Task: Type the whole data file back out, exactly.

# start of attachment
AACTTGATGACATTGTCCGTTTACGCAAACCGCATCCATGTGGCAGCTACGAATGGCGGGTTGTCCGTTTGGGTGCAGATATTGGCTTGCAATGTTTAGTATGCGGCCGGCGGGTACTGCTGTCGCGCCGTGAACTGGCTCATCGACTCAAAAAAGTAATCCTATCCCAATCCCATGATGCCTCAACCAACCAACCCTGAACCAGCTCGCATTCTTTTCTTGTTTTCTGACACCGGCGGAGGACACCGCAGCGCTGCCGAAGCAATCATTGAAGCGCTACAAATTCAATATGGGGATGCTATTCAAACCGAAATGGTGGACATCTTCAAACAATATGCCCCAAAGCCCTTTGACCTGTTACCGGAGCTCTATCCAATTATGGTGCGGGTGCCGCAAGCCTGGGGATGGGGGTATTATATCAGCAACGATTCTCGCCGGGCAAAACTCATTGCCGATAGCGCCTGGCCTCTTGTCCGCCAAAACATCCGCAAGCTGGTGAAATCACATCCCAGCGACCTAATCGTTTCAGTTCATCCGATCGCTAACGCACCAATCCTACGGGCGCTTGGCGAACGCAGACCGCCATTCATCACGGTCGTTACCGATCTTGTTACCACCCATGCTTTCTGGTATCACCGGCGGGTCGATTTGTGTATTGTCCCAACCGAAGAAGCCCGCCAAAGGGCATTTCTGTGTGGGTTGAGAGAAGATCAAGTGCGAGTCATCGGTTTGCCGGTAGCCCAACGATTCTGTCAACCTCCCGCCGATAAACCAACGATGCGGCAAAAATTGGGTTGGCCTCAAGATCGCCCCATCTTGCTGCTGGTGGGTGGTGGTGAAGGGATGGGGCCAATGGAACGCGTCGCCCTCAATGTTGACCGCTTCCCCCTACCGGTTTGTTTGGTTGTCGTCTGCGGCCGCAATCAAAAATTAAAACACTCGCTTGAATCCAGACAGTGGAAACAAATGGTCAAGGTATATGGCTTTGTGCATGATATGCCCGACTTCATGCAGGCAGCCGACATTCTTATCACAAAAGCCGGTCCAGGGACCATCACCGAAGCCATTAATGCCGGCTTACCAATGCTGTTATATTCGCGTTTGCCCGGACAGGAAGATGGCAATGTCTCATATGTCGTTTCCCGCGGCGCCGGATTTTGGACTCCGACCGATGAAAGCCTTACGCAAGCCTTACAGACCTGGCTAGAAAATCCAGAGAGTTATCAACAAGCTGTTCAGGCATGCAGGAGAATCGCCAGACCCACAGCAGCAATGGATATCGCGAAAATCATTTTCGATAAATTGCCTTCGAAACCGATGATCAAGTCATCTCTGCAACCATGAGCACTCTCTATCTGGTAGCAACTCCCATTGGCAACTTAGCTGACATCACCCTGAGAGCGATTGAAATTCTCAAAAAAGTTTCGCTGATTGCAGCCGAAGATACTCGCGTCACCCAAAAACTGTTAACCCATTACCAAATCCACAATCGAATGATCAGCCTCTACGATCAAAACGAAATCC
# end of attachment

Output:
AACTTGATGACATTGTCCGTTTACGCAAACCGCATCCATGTGGCAGCTACGAATGGCGGGTTGTCCGTTTGGGTGCAGATATTGGCTTGCAATGTTTAGTATGCGGCCGGCGGGTACTGCTGTCGCGCCGTGAACTGGCTCATCGACTCAAAAAAGTAATCCTATCCCAATCCCATGATGCCTCAACCAACCAACCCTGAACCAGCTCGCATTCTTTTCTTGTTTTCTGACACCGGCGGAGGACACCGCAGCGCTGCCGAAGCAATCATTGAAGCGCTACAAATTCAATATGGGGATGCTATTCAAACCGAAATGGTGGACATCTTCAAACAATATGCCCCAAAGCCCTTTGACCTGTTACCGGAGCTCTATCCAATTATGGTGCGGGTGCCGCAAGCCTGGGGATGGGGGTATTATATCAGCAACGATTCTCGCCGGGCAAAACTCATTGCCGATAGCGCCTGGCCTCTTGTCCGCCAAAACATCCGCAAGCTGGTGAAATCACATCCCAGCGACCTAATCGTTTCAGTTCATCCGATCGCTAACGCACCAATCCTACGGGCGCTTGGCGAACGCAGACCGCCATTCATCACGGTCGTTACCGATCTTGTTACCACCCATGCTTTCTGGTATCACCGGCGGGTCGATTTGTGTATTGTCCCAACCGAAGAAGCCCGCCAAAGGGCATTTCTGTGTGGGTTGAGAGAAGATCAAGTGCGAGTCATCGGTTTGCCGGTAGCCCAACGATTCTGTCAACCTCCCGCCGATAAACCAACGATGCGGCAAAAATTGGGTTGGCCTCAAGATCGCCCCATCTTGCTGCTGGTGGGTGGTGGTGAAGGGATGGGGCCAATGGAACGCGTCGCCCTCAATGTTGACCGCTTCCCCCTACCGGTTTGTTTGGTTGTCGTCTGCGGCCGCAATCAAAAATTAAAACACTCGCTTGAATCCAGACAGTGGAAACAAATGGTCAAGGTATATGGCTTTGTGCATGATATGCCCGACTTCATGCAGGCAGCCGACATTCTTATCACAAAAGCCGGTCCAGGGACCATCACCGAAGCCATTAATGCCGGCTTACCAATGCTGTTATATTCGCGTTTGCCCGGACAGGAAGATGGCAATGTCTCATATGTCGTTTCCCGCGGCGCCGGATTTTGGACTCCGACCGATGAAAGCCTTACGCAAGCCTTACAGACCTGGCTAGAAAATCCAGAGAGTTATCAACAAGCTGTTCAGGCATGCAGGAGAATCGCCAGACCCACAGCAGCAATGGATATCGCGAAAATCATTTTCGATAAATTGCCTTCGAAACCGATGATCAAGTCATCTCTGCAACCATGAGCACTCTCTATCTGGTAGCAACTCCCATTGGCAACTTAGCTGACATCACCCTGAGAGCGATTGAAATTCTCAAAAAAGTTTCGCTGATTGCAGCCGAAGATACTCGCGTCACCCAAAAACTGTTAACCCATTACCAAATCCACAATCGAATGATCAGCCTCTACGATCAAAACGAAATCC